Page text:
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Appetite For (Budget) Destruction: The High Costs of Eating Out

Appetite For (Budget) Destruction: The High Costs of Eating Out

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We’ve all done it: You’re tired after a long day, and you’re starving. You have food in the fridge and the pantry — but none of it looks particularly appetizing, and you really don’t feel like cooking. You want a hit of salt, sugar, and fat, and you want it now.

It’s a primal urge. There isn’t much you can do about it. So, you fire up one of the several food delivery apps on your phone, like GrubHub, Uber Eats, etc. You scroll until you see something that looks like it’ll hit the spot — maybe pad see ew? — and place an order. It’s pricey, but it’ll be darned tasty!

There’s nothing particularly wrong with eating out. It’s fun, delicious, and as we learned during the pandemic, a near necessity in some cases. But doing it too often? It can seriously dent your wallet, and blow up your budget. In fact, most people spend way more than they think when eating out.

How much do we spend eating out?

The most recent data available from the Bureau of Labor Statistics show that the average American spends roughly $3,000 per year eating out. Now, we have to assume that that figure has increased over the past couple of years, too, with the pandemic causing many people to stay at home and look for something, anything, to break the monotony.

But generally speaking, Americans spend thousands of dollars eating out every year. You can also tack more onto that depending on where you live. If you live in New York City, for example, you may have a small kitchen and a plethora of nearby restaurants to choose from, and eat out more often than, say, someone who lives on a farm, where the nearest take-out options are 15 miles away.

Additionally, you probably eat out more than you realize. The average American eats out almost six times per week!

We also have to take into account the fact that food prices have increased in a big way recently. Between November 2020 and November 2021, the average cost of eating out increased almost 6% — and has probably increased more since then.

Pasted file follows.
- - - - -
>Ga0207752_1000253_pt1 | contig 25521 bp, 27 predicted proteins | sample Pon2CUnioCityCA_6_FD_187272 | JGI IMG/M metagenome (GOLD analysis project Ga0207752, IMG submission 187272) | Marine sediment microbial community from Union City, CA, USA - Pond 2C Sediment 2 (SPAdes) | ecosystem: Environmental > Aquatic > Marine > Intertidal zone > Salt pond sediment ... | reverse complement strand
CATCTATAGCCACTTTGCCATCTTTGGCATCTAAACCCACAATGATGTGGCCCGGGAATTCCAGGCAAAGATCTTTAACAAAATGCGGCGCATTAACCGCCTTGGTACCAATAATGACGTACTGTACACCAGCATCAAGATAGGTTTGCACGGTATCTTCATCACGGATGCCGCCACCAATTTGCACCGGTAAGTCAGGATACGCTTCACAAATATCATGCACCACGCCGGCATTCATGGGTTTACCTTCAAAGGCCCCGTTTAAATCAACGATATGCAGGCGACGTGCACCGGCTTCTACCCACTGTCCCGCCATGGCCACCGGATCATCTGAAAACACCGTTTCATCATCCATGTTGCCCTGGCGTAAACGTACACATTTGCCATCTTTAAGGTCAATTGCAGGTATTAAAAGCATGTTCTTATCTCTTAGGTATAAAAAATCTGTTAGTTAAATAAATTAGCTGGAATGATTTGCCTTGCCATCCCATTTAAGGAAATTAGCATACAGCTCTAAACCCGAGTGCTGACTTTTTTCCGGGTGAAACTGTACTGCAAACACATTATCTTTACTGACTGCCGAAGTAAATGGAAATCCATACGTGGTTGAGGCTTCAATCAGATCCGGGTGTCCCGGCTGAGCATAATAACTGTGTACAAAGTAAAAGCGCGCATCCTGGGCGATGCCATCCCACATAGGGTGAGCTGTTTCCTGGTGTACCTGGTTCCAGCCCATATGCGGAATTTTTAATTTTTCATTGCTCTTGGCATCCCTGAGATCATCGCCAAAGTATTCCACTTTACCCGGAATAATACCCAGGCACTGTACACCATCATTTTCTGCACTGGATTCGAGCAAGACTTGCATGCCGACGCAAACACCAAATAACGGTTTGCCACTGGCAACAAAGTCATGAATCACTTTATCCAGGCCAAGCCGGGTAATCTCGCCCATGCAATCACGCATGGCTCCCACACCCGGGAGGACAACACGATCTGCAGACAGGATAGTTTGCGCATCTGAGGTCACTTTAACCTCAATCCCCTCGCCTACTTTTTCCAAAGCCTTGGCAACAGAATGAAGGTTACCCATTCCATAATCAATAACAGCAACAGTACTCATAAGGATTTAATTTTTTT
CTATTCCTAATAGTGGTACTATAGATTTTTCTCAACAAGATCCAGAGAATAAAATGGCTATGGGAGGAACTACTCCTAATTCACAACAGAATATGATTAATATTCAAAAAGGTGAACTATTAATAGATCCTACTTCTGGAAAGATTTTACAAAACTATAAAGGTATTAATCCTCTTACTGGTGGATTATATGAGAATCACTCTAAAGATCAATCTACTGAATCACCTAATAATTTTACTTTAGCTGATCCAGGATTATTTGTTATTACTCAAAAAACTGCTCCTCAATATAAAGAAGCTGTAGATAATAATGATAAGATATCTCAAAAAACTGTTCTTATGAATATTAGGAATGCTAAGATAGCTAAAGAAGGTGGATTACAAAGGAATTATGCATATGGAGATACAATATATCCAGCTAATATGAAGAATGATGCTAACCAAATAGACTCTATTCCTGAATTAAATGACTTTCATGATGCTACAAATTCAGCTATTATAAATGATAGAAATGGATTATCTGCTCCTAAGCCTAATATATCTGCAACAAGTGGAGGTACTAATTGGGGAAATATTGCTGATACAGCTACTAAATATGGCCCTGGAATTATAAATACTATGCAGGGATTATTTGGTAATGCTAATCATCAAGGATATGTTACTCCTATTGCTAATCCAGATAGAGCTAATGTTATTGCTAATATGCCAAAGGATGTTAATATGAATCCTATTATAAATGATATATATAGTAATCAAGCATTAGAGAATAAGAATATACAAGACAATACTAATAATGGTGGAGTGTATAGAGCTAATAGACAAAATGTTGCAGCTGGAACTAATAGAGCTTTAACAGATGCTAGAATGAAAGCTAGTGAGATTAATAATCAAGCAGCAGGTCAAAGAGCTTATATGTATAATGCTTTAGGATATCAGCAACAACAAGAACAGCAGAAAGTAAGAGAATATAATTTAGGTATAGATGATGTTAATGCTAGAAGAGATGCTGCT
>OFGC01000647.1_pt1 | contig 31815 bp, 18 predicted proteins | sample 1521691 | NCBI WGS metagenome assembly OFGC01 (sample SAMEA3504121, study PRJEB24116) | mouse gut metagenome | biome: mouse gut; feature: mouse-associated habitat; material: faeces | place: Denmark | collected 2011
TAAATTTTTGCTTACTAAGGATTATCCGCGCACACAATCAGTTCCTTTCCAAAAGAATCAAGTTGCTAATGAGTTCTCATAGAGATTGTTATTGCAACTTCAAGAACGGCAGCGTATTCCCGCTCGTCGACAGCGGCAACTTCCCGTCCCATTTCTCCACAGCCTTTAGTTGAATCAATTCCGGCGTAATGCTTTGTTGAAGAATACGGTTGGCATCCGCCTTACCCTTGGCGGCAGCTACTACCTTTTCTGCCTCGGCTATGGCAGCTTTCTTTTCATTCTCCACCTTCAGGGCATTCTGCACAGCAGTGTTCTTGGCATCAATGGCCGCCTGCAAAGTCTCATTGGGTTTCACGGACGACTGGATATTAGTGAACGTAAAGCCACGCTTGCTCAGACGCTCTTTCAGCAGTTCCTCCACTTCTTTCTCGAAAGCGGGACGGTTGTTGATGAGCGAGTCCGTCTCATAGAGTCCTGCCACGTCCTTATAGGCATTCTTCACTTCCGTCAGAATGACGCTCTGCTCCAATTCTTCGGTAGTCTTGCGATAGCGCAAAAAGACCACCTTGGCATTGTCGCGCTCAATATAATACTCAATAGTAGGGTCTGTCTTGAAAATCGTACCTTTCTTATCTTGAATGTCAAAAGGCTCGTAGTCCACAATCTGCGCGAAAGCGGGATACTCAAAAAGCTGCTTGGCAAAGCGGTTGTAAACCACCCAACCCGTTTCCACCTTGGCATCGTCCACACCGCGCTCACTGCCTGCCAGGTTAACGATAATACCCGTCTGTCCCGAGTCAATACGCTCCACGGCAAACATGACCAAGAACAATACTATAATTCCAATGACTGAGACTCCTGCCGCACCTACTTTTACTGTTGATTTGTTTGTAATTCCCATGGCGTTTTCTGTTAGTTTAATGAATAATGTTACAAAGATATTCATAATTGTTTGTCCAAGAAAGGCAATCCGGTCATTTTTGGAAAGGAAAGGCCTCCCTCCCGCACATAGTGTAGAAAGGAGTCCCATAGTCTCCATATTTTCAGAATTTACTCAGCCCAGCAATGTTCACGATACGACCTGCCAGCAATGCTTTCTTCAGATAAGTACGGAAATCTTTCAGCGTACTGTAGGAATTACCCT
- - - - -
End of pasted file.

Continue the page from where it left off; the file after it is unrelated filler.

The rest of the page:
Add it all up, and one thing becomes clear: There are high costs to eating out.

How to save on food costs

The obvious answer for cutting down your take-out costs is to, well, stay in. While that’s no fun, and perhaps not realistic all the time, perhaps the best thing to do is to simply try to be more mindful of how often you’re buying food or drinks.

When you start paying attention, it can really add up. 

For instance, you might buy a coffee (and maybe a muffin or something) in the morning. If you’re at work or school, you might also go grab lunch with your colleagues. And then, someone might mention that grabbing an ice cream cone at around 3 PM for an afternoon pick-me-up sounds like a swell idea. 

Before you know it, you’ve eaten out three or four times in one day, without giving it much thought! There are some obvious ways to save in there (pack a lunch, skip the ice cream but tag along). So, just try and be more mindful of what you’re doing.

Another trick that may help you: Carry cash. Take out, say, $40 for the week, and use it as your spending money on coffee, lunch, etc. You’re likely to notice much faster that you’re burning through that cash reserve, rather than how often you’re swiping your card or using a payment application.

Again, you’re going to get take-out and eat at restaurants. And you should. Just do so in moderation, and do your best not to break your budget!

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